When someone believes they have
SARS-CoV2, they have to get a test to determine if they actively have it. The most common test is a polyermase chain reaction (PCR) test that mutates a strands of DNA a lot until a certain probe can stick them producing a visual signal that will be detected as a positive result. In practice, there are a few more steps to this, but this is ultimately how a positive / negative test is produced. Much of this process is standardized now, but the probe is what was needed to isolate
SARS-CoV2 from another virus.
One of the interesting facts is that viruses only have RNA and PCR only works on DNA. Therefore, we turn to our own body to solve the problem! In our body, we take RNA from our mitochondria and make the DNA for our future cells (which is exactly why viruses like us so much because they use our cells to multiply). We use this same enzymes for the same purpose in this test.
Ultimately, this process seems to take a few hours in many cases and must be done by a lab who is watching over the chemical mixtures, heating the mixture and then analyzing the acute visual signal.
This is what happens whenever someone gets a Covid-19 test.
1,000 people want to get tested
So, say you now have
1000 people you want to get tested. In our current procedure, that means
1000 tests. We have a ratio of
1-3%, we would end up testing a lot of people who would just be negative. And given how hard it is to do a test, we should be testing way more people per test.
The primary method for this is obvious! We test more people per test. Basically, we mix up all the samples taken from potential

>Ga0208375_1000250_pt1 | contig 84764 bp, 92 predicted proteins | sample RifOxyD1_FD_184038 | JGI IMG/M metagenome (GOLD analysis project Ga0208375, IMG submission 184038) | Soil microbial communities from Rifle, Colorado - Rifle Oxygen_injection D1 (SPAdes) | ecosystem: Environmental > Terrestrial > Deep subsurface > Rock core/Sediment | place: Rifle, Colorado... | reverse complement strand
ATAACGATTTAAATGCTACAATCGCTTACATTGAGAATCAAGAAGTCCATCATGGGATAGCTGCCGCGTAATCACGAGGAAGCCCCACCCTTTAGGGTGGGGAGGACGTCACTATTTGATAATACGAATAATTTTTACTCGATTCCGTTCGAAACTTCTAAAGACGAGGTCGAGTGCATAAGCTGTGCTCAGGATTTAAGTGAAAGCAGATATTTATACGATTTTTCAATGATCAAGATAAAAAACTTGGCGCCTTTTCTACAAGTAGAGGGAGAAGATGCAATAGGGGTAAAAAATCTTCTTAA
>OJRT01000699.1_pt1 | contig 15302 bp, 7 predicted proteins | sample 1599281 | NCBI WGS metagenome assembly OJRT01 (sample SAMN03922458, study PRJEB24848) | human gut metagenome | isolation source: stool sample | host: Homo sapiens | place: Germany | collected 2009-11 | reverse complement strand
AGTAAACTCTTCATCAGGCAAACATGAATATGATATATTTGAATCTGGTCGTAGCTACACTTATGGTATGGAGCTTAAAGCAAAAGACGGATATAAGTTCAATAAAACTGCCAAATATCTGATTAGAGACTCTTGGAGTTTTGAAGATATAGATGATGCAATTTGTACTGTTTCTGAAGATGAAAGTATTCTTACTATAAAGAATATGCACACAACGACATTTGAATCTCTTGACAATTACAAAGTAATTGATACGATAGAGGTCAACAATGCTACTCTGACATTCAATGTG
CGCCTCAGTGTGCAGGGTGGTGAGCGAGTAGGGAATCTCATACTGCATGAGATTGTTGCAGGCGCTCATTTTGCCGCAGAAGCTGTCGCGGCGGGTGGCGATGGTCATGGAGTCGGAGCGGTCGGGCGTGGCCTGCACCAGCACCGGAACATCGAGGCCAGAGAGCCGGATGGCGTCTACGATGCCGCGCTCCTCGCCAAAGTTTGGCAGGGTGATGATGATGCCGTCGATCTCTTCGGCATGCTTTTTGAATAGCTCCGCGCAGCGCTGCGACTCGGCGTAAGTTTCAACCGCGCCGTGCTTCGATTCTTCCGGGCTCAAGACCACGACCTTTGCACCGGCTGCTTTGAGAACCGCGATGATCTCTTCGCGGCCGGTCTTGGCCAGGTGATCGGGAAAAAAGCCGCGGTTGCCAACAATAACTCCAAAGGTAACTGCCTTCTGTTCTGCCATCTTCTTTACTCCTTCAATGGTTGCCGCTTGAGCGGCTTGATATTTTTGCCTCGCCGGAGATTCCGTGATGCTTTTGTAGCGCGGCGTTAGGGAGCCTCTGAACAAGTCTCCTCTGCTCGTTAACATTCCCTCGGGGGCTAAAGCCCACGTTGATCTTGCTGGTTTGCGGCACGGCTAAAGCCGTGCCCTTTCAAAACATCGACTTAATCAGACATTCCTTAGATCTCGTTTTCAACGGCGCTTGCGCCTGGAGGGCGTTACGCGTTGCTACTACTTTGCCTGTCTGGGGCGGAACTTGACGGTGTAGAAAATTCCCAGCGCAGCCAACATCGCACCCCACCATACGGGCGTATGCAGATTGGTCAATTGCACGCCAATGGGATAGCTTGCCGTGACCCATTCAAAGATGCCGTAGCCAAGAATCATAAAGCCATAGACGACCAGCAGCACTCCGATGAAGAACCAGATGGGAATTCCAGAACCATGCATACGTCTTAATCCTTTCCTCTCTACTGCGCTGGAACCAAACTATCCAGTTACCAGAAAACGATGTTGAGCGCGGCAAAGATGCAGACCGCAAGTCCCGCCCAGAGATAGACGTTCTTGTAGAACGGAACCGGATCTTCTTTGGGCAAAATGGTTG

SARS-CoV2 patients and test them as if they were a single person. If a group fails, we know someone in that group has
SARS-CoV2 (up to the specificity of the test).
At this point, you might be wondering how do you know which one(s) have it. And, there, you just test everyone in that group again. You might be worried now we are testing people TWICE; so, we're wasting tests. But, remember, you tested way fewer people at first. So, you're still looking pretty good on total number of tests. Let's run a simulation here with our 1,000 people.
Let's split every the group of 1,000 into 10 groups of 100 and test each of those groups. You'll end up with something like this:
So, you'll end up with
643.96 tests for those
You have to be on the lookout for the idea of false negatives in your test because each false negative might implicate 100 people as opposed to 1 which could be devastating. One easy solution to this is to not have any single patient in any single group. Therefore, you could cross reference it later. This would increase your testing, but it could help mitigate a big negative depending on your test specificity.
There's logistical hurdles and error associated with bundling up tests. Those would have to be factored in and are theoritically possible to eliminate.
Choose groups more intentionally based on predisposition to
SARS-CoV2to limit the positive results large groups.
You could also run grouping a second time after you are in your 100 group. This mirrors binary search in Computer Science, but there's a lot of literature pointing out the value of this.
Prior art musings
Overall, this whole scheme sounds a lot like binary search or bloom filters to me from Computer Science. You can imagine each 1,000 people as a vector of
1s and the algorithm we describe here as the bloom filter to determine where our
1s are. If we work to optimize the hash function to select those, we can probably reduce this really well.